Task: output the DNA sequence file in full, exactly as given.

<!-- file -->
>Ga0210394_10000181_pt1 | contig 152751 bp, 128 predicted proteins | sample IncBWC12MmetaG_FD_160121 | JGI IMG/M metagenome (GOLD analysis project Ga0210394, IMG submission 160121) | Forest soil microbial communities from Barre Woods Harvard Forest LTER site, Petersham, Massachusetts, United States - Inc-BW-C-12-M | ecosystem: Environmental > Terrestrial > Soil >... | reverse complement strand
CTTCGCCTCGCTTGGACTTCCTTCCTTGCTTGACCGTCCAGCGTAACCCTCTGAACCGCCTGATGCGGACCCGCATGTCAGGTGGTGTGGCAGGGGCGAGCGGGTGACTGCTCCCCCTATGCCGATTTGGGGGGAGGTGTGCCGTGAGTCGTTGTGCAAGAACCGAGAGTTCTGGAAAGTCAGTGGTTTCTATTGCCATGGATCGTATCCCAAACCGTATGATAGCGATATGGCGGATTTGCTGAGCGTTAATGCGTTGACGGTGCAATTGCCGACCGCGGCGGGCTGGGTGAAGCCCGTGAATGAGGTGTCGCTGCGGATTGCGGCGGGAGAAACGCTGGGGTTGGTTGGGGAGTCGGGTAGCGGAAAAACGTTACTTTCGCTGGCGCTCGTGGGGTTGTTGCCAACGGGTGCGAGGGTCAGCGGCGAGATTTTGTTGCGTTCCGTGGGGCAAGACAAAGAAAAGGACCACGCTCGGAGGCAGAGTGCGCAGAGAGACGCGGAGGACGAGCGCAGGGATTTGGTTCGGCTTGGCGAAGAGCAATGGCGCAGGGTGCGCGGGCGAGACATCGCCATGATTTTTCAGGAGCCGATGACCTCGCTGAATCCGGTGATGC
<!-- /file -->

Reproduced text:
>Ga0210394_10000181_pt1 | contig 152751 bp, 128 predicted proteins | sample IncBWC12MmetaG_FD_160121 | JGI IMG/M metagenome (GOLD analysis project Ga0210394, IMG submission 160121) | Forest soil microbial communities from Barre Woods Harvard Forest LTER site, Petersham, Massachusetts, United States - Inc-BW-C-12-M | ecosystem: Environmental > Terrestrial > Soil >... | reverse complement strand
CTTCGCCTCGCTTGGACTTCCTTCCTTGCTTGACCGTCCAGCGTAACCCTCTGAACCGCCTGATGCGGACCCGCATGTCAGGTGGTGTGGCAGGGGCGAGCGGGTGACTGCTCCCCCTATGCCGATTTGGGGGGAGGTGTGCCGTGAGTCGTTGTGCAAGAACCGAGAGTTCTGGAAAGTCAGTGGTTTCTATTGCCATGGATCGTATCCCAAACCGTATGATAGCGATATGGCGGATTTGCTGAGCGTTAATGCGTTGACGGTGCAATTGCCGACCGCGGCGGGCTGGGTGAAGCCCGTGAATGAGGTGTCGCTGCGGATTGCGGCGGGAGAAACGCTGGGGTTGGTTGGGGAGTCGGGTAGCGGAAAAACGTTACTTTCGCTGGCGCTCGTGGGGTTGTTGCCAACGGGTGCGAGGGTCAGCGGCGAGATTTTGTTGCGTTCCGTGGGGCAAGACAAAGAAAAGGACCACGCTCGGAGGCAGAGTGCGCAGAGAGACGCGGAGGACGAGCGCAGGGATTTGGTTCGGCTTGGCGAAGAGCAATGGCGCAGGGTGCGCGGGCGAGACATCGCCATGATTTTTCAGGAGCCGATGACCTCGCTGAATCCGGTGATGC